Assorted links

1. This week is the 100th anniversary of the ‘fusion’ of the Protectionists and Free Traders, establishing a forerunner of the Liberal Party and the party system we still have today. It was effectively the end of economic liberalism for 60 years. Charles Richardson has a very good account of what happened in the current issue of Policy.

2. A SMH opinion piece by former WA Premier Geoff Gallop on the merits of federalism. Against the centralisers, he says

Political philosophy and a serious discussion of checks and balances, creativity and innovation and accountability and control are sacrificed on the altar of “efficiency” and “uniformity”.

In well-timed evidence of the merits of federalism, Tasmania’s parliament is going to debate euthanasia legalisation.

3. For Sydney readers not already bored of my views on higher education, I will be giving a seminar on the Gillard reforms at the CIS on 4 June.

12 thoughts on “Assorted links

  1. That’s a very interesting piece by Richardson, particularly the idea that conservatism was very much a sidelined ideology at the turn of the 20th century, rising to the fore (at the expense of liberalism) as a kind of lowest-common-denominator among the anti-socialists.

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  2. The idea of social class being crucial to the parties is interesting. I would have thought the working class would out number everyone else 100 years ago and so would win be default. Unless there were a lot of people who were border line working class who wanted to think they were middle class and therefore aligned with the Free Trade or Protectionist rather than Labor.

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  3. M – Class self-perceptions don’t always match neatly with how sociologists would ascribe class. I wrote about this here.

    Add to this that some working class people have always voted for conservative parties, and that before the 1920s voting was voluntary.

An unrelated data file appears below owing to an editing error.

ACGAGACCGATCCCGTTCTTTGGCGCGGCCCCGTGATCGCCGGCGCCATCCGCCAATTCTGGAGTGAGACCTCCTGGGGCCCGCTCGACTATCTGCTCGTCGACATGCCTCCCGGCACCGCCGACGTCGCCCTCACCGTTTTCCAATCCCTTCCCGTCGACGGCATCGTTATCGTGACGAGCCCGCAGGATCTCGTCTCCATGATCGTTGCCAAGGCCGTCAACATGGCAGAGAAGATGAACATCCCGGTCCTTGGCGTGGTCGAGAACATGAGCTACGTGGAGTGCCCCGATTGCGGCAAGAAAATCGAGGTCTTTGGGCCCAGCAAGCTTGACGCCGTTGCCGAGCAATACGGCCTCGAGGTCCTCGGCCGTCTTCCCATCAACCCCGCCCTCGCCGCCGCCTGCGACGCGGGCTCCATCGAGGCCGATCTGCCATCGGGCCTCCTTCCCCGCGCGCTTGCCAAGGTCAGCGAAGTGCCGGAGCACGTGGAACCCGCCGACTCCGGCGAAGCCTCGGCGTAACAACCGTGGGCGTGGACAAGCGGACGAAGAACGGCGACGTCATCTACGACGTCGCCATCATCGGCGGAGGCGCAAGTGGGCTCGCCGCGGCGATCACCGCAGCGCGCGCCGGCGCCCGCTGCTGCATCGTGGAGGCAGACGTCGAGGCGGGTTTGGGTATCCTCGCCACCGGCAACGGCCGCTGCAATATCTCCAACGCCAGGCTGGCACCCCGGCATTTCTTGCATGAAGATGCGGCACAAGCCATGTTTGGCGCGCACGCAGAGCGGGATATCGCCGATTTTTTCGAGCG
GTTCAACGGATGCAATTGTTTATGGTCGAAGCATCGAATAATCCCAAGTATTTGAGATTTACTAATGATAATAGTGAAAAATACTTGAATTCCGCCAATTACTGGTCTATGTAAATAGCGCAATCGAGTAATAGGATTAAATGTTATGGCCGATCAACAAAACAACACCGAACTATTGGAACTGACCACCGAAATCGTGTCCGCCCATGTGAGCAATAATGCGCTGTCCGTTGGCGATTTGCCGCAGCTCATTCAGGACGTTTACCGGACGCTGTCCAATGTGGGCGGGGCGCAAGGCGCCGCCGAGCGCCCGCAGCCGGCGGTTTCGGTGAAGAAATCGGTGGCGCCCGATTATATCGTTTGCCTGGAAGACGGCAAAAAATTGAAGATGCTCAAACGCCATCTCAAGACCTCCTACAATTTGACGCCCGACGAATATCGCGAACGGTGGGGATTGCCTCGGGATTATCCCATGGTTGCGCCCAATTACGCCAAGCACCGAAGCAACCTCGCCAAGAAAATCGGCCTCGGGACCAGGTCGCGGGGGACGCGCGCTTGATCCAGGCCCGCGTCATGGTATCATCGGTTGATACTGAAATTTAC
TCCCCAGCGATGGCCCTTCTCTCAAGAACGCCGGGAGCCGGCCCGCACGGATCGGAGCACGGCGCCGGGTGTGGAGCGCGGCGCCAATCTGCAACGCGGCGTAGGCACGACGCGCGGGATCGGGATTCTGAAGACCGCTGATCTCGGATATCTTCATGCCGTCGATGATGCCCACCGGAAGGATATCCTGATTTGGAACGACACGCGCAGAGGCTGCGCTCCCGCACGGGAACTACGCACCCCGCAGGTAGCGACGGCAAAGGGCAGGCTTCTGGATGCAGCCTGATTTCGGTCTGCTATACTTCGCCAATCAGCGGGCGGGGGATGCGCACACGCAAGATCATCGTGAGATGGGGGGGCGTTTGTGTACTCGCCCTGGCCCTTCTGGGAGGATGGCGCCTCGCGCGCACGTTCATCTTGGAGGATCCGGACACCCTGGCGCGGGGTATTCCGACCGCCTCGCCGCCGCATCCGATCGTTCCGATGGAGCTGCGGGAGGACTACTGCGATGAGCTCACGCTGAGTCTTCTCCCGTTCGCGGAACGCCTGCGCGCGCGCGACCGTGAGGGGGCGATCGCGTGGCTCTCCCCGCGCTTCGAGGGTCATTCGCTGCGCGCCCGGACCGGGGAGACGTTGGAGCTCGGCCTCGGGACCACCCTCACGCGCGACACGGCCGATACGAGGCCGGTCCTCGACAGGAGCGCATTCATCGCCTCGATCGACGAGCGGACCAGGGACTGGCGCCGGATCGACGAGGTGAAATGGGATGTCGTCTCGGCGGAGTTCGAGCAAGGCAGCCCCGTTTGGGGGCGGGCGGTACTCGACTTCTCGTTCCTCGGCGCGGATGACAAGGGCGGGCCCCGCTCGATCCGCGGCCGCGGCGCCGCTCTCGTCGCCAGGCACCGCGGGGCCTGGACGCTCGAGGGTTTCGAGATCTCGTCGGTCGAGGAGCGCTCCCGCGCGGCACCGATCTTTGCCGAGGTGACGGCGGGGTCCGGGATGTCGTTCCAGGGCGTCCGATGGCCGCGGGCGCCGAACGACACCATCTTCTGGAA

Charles’ emphasis was on the class background of politicians, who are of course not always typical of the people they represent.

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  4. Andrew, it seems to me that there is room for a Senate based ‘liberal’ party. But as for the lower house, the purity of liberalism might be sacraficed for the need for victory.

    The main problem for ‘liberals’ in my view has always been that they are closer in many ways to urban Labor politics of Keating than to the politics of Menzies or even Howard. The article makes the case well that it is the illiberal caucus pledge and factional ‘dalek’ system that repels the liberals from making Keating Labor the no 1 hero. I really think the CIS could do more to promote Keating as no 1 ‘liberal’ hero don’t you??

    Having said that – I would say on balance ‘liberals’ would get more out of say a Costello Government than the Rudd Government.

    The reason I think liberals have been sidelined is that Australian debates have been dominated by rural interests, regional centres and outer suburbs (often combined into ‘mortgage belt’ or ‘battler’ or working ‘family’ monikers) – so perhaps you are not the only liberal in Carlton but you may be in Tamworth, Penrith or Geelong.

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  5. Hi Andrew – thanks for the plug, & thanks to your commenters. M’s point is interesting, not just for Australia but for other industrialised democracies. In the early 20th century the working class did indeed outnumber everyone else. That’s a major reason why social democratic parties gave up on the idea of revolution; they assumed that once all adult males could vote, they would take power peacefully. And it did seem for a while as if Labor was riding an unstoppable wave – by 1915 they were in power federally & in every state bar Victoria. But the conscription split put paid to that. It & subsequent splits peeled off a conservative, nationalistic layer of the working class, keeping the system competitive. Maybe democracies just have an inbuilt tendency to party equilibrium.

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  6. Maybe democracies just have an inbuilt tendency to party equilibrium.

    Singapore, Japan (to some extent) and post-Aparteid South Africa argue against this – or at least, the show that the time to reach equilibrium may be long!

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  7. Singapore isn’t a democracy. Sth Africa isn’t a developed country. Japan is a good counter-example, though I would argue that their opposition has been a serious threat (and even in power once) so that might just be a quirk of the system soon to be fixed.

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  8. I think there is an in-built tendency towards balance/competition. If a party is too successful it has no enemy to maintain discipline against. Then the internal squabbles, power-plays, personalities cause a fracture.

    Also since you only need 51% of the vote the party purists will push their ideologies up to the point that they start alienating voters. Then they go too far and lose power.

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